Putting that core aspect of the question first also helps prevent people from forming an off topic answer after only reading part way through the question. Best practice is to read the whole question first, but best is an ideal not everyone manages every day. You want to work with their assumption: nothing critical to the question is placed like an afterthought. Unless the question itself is at the end, a detail like “RAW only” is best put up front.

We have significant experts in the RAW hermeneutic tradition, and you want to get their attention early. You also want to flag the experts who specialise in other interpretation approaches early on that this just isn’t their question.


I say “RAW” here, but the same goes double for “RAI” since it has two different, incompatible meanings: Intended versus Interpreted. Be really clear which you’re asking about: when you think “RAI”, instead just write it out long form.

It’s probably best to keep RAW and RAI separate too: one question about both, asking what is “RAW/RAI” on a topic, is likely to run into problems. The three are distinct enough that both in one post is more likely to be put on hold as too broad.

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    \$\begingroup\$ +1, but no matter what you do, you will get answers that ignore those constraints. The best you can hope for is that voters will take it into account. \$\endgroup\$ – Miniman Oct 18 at 10:41
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    \$\begingroup\$ Thanks SevenSidedDie. Personally I find it a little frustrating, I'm used to StackExchange sites shunning opinions :P Would you recommend me re-asking questions with "by RAW only" or should I edit my questions to make it clear I'm asking about RAW? Also, RAI has a specific meaning in dnd, according to official terminology it means 'Rules as Intended', as opposed to 'Rules as Interpreted' which is actually a synonym for 'Rules as Written' (since you have to interpreting a rule is part of reading it). For dnd should I specify that I am using dnd's RAI or is it assumed? \$\endgroup\$ – jgn Oct 18 at 12:59
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    \$\begingroup\$ @jgn As commented above, avoid using the acronym RAI. Just write it out honestly, not much more space. \$\endgroup\$ – Medix2 Oct 18 at 13:30
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    \$\begingroup\$ @jgn RPGs are loaded with opinions and subjective things, and being experienced and expert in that was covered in the first three or four pages of Meta back when this site stood up. This site isn't about computer code. \$\endgroup\$ – KorvinStarmast Oct 18 at 14:18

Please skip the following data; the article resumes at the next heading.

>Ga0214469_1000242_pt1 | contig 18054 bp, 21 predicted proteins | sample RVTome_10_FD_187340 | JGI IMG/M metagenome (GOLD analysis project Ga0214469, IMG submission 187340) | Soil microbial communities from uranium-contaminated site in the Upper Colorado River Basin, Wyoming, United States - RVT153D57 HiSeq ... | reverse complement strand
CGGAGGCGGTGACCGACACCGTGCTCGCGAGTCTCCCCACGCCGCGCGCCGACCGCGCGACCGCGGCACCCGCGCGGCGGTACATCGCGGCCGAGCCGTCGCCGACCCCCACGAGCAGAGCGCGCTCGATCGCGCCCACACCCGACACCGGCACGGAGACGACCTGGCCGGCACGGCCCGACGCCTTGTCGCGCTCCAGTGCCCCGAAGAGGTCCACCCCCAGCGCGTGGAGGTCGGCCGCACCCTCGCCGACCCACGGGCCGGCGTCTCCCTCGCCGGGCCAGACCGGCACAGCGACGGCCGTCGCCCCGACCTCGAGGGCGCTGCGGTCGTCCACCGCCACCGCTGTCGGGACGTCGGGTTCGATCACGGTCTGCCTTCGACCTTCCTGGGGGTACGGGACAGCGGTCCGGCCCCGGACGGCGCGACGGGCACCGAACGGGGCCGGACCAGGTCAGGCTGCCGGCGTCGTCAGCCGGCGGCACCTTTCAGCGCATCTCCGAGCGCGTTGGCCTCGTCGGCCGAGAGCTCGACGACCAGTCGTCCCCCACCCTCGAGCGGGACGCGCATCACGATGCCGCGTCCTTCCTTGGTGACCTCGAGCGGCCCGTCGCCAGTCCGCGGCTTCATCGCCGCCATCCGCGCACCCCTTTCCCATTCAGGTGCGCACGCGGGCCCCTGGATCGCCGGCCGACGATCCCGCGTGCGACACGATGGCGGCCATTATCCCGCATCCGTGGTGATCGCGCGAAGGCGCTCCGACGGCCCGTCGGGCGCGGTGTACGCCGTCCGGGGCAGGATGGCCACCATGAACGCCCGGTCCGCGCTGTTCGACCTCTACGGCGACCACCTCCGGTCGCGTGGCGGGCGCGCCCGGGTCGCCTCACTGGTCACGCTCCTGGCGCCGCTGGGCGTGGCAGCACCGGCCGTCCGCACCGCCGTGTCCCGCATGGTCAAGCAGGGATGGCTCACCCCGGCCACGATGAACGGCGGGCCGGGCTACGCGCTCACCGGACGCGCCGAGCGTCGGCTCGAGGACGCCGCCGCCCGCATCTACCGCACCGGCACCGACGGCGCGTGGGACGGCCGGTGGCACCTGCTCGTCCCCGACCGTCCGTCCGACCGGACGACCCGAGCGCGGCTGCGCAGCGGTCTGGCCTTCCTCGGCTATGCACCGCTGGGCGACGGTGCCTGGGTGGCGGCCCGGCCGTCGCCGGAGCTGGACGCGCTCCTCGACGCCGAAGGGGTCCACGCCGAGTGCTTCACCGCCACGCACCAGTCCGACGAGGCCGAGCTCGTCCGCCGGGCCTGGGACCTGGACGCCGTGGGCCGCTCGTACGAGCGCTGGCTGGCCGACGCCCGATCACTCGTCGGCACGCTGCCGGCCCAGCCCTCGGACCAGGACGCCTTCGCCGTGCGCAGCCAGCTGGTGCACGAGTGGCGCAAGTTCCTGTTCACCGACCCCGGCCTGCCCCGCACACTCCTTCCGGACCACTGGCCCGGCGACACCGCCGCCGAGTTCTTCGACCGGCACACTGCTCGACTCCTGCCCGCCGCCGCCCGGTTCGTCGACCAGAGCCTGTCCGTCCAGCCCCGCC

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    \$\begingroup\$ As for edit vs re-ask: that will depend on the current state of a given question. You can figure that out in the comments on a question, and there is more general guidance in some metas. The default is to re-ask, but there are exceptions (link is just one example), so it’s a judgement call that’s sensitive to the situation around a given question. \$\endgroup\$ – SevenSidedDie Oct 18 at 14:54
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    \$\begingroup\$ @jgn I was shocked when a mod told me that the purpose of this site isn't asking/answering questions, it's about farming reputation Uh, no. \$\endgroup\$ – KorvinStarmast Oct 18 at 16:58
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    \$\begingroup\$ This can only be understood as "helping people is secondary to gaining reputation Actually, you chose to understand it that way. We each see things through our own lenses and filters. Your concern about barriers to entry is something that I share. \$\endgroup\$ – KorvinStarmast Oct 18 at 17:05
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    \$\begingroup\$ @jgn First impressions of short communications in comments may be inaccurate or lack necessary nuance. Rep farming is not the culture here. In fact, that mod statement instead reflects the community’s strong opposition to the appearance of rep farming. The Q&A database curation goal is for all SE, and is similar to a Help site in many ways, but is different in some important ones. \$\endgroup\$ – SevenSidedDie Oct 18 at 17:48
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    \$\begingroup\$ @jgn The fact is that helping the user asking the question is not our only goal and we are not committed to pursuing that goal at the expense of hurting others for example. In this case, you were pointed that way because you copy and pasted another answer without attribution (and you have since fixed it). You'll find that attribution and citation are very important to us because it is important that the source of the information is specified and gets due credit. I think you'll find that this policy is generally enforced across the network in this manner. \$\endgroup\$ – Rubiksmoose Oct 18 at 18:57